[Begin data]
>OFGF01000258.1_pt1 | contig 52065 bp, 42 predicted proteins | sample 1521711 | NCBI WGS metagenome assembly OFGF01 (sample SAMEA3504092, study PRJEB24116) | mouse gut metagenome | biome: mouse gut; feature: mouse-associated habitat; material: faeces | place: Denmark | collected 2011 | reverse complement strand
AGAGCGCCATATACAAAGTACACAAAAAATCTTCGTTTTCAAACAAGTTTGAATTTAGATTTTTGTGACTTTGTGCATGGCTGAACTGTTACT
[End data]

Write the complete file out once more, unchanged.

>OFGF01000258.1_pt1 | contig 52065 bp, 42 predicted proteins | sample 1521711 | NCBI WGS metagenome assembly OFGF01 (sample SAMEA3504092, study PRJEB24116) | mouse gut metagenome | biome: mouse gut; feature: mouse-associated habitat; material: faeces | place: Denmark | collected 2011 | reverse complement strand
AGAGCGCCATATACAAAGTACACAAAAAATCTTCGTTTTCAAACAAGTTTGAATTTAGATTTTTGTGACTTTGTGCATGGCTGAACTGTTACT